Area contains either:
- unique (the only one of its kind), rare (occurs only in few locations) or endemic species, populations or communities, and/or
- unique, rare or distinct, habitats or ecosystems; and/or
- unique or unusual geomorphological or oceanographic features
Open ocean waters: Sargasso Sea, Taylor column, persistent polynyas
Deep-sea habitats: Endemic communities around submerged atolls, hydrothermal vents, sea mounts, pseudo-abyssal depressions
Case study: The Sargasso Sea
The Sargasso Sea is a globally unique marine ecosystem in which the entire water column provides a habitat, migratory route, spawning site and feeding ground to a multitude of species including endemic, endangered and commercially important ones. It is named after the species of drift seaweed Sargassum spp. that clusters in dense floating mats at the surface, creating habitat, shelter and food for countless other species. In other regions of the world this floating and ever-drifting habitat is rare and ephemeral, making the Sargasso Sea unique by its permanence.
The Sargasso Sea is contained within the prevailing currents that together form the North Atlantic Subtropical Gyre. Its western boundary is held in place by the Gulf Stream, its northern boundary by the North Atlantic Current, its eastern boundary by the Canary Current, and its southern boundary by the North Atlantic Equatorial Current. It is the only sea in the world without coastlines.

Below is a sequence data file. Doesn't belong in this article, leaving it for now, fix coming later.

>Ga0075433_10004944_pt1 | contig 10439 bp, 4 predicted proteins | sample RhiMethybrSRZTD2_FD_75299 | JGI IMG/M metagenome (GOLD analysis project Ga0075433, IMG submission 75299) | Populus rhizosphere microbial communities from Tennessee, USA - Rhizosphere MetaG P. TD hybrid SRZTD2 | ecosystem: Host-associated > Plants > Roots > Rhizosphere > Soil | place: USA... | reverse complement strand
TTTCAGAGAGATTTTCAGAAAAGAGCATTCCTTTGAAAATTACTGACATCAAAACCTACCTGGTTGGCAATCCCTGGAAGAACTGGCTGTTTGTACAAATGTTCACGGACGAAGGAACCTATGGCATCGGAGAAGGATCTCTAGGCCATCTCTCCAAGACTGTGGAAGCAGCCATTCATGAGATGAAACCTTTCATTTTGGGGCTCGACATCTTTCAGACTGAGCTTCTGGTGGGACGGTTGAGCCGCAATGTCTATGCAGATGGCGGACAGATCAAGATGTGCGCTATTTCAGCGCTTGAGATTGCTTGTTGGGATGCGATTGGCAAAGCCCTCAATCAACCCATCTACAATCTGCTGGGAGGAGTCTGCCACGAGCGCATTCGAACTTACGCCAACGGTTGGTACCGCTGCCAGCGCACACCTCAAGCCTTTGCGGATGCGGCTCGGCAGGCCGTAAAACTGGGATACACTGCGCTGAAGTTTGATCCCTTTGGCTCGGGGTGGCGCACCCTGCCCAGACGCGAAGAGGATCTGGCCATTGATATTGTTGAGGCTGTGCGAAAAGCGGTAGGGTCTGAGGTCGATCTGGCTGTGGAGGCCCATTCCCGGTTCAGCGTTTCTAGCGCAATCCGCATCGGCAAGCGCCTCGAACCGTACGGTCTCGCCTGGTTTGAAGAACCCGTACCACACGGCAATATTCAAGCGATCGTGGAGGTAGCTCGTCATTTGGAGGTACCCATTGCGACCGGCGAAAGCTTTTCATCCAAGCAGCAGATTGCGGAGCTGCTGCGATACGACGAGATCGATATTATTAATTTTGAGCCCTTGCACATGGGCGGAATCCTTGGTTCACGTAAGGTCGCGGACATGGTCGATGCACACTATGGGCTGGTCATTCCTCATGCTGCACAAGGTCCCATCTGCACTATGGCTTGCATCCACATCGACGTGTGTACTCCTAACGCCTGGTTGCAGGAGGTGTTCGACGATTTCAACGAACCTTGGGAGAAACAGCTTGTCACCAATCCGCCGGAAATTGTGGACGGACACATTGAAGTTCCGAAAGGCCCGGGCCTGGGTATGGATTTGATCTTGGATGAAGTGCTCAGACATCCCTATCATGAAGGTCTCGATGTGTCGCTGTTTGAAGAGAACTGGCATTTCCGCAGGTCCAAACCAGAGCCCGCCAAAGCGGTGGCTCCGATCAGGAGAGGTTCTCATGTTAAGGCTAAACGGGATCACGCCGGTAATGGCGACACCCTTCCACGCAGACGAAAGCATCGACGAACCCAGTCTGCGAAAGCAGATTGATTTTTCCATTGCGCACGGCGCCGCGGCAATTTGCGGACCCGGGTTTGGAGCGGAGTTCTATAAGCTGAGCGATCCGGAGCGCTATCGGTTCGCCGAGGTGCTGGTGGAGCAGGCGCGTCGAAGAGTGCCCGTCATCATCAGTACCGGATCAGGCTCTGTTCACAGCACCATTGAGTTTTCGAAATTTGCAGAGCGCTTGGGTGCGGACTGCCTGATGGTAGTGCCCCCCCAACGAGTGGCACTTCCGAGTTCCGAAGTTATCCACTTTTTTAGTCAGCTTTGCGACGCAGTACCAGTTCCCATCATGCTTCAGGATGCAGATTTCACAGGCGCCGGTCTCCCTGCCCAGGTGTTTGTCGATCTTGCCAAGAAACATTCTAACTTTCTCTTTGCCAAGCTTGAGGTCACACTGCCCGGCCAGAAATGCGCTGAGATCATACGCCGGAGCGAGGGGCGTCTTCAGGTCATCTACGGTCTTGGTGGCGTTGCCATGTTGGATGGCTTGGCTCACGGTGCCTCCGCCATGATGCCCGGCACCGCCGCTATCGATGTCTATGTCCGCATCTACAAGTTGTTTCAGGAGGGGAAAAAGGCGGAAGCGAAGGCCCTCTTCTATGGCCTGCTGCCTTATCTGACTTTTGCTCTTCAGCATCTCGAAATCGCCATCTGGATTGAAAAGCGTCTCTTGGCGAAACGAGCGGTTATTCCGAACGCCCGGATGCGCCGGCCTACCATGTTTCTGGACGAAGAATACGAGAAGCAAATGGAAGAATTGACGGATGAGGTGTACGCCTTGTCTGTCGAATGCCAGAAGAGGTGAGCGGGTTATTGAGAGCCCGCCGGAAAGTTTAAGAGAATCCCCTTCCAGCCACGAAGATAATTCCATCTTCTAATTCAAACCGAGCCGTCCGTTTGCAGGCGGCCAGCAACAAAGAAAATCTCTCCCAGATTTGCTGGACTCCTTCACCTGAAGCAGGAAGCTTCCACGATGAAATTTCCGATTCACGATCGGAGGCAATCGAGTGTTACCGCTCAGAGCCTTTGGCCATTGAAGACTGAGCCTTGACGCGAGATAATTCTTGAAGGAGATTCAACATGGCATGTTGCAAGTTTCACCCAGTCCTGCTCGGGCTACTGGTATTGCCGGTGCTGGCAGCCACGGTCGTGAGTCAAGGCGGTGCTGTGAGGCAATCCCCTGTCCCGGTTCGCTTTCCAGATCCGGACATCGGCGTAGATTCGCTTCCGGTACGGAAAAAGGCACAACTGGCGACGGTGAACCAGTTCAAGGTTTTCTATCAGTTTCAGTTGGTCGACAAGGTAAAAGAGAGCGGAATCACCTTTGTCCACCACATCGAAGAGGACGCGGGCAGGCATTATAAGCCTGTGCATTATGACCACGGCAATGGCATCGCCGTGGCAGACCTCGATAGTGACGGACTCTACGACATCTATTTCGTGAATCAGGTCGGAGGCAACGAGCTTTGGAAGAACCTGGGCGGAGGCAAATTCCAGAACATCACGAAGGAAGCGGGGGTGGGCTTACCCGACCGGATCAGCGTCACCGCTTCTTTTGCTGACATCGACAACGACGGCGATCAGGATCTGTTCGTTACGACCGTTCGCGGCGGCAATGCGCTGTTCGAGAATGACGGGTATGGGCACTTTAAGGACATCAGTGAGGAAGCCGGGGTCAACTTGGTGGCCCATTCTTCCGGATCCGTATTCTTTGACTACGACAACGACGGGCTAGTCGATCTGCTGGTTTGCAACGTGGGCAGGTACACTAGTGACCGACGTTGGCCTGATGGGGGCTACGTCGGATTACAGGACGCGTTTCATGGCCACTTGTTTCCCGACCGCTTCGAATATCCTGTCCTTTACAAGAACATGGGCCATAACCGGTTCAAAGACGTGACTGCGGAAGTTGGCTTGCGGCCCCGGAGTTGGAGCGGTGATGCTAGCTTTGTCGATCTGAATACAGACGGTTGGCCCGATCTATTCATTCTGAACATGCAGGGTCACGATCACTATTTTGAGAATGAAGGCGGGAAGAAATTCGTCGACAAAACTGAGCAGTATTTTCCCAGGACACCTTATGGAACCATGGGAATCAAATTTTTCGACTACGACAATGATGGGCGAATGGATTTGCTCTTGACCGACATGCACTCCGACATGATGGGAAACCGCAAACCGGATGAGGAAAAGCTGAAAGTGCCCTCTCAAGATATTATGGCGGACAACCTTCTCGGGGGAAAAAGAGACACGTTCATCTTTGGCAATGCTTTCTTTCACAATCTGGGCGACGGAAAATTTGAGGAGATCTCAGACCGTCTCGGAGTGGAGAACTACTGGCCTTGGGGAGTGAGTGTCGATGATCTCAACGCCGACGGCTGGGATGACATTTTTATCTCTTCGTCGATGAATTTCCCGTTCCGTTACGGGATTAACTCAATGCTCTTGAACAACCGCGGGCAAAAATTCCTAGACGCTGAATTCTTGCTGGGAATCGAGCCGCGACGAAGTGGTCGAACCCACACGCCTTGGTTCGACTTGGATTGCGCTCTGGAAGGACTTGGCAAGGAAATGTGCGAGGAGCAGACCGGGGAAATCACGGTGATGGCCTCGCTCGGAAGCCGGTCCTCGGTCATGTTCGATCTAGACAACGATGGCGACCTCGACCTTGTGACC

Many species have adapted to the unique habitat provided by floating Sargassum mats. For example, Sargassum provides habitat to the endemic Sargassum pipefish (Syngnathus pelagicus), Sargassum snail (Litiopa melanostoma), Sargassum angler fish (Histrio histrio), shrimp (Latreutes fucorum) and the Sargassum crab (Planes minutes). Many of these species have evolved their appearance to blend in with the seaweed for camouflage. Beyond this, many species of commercially important adult fish (e.g., tuna, dolphin, wahoo and billfish) associate regularly with Sargassum, as do several species of sea turtle and sea bird (e.g., shearwaters, tropic birds and boobies), which use the Sargassum for foraging and as roosting sites. Sargassum seaweed is crucial to the survival of hatchling and young hawksbill, green and loggerhead turtles, as the floating mats provide them with food and cover, increasing their chances of survival at a life stage when they are very vulnerable to predation. At the seabed, the Sargasso Sea is punctuated by several seamounts, which are known as an important deep-water fish species aggregating and spawning area.
The Sargasso Sea area was described by participants at the Regional EBSA Workshop for the Wider Caribbean and Western Mid-Atlantic, and designated as an EBSA at COP11 (Decision XI/17, Oct 2012).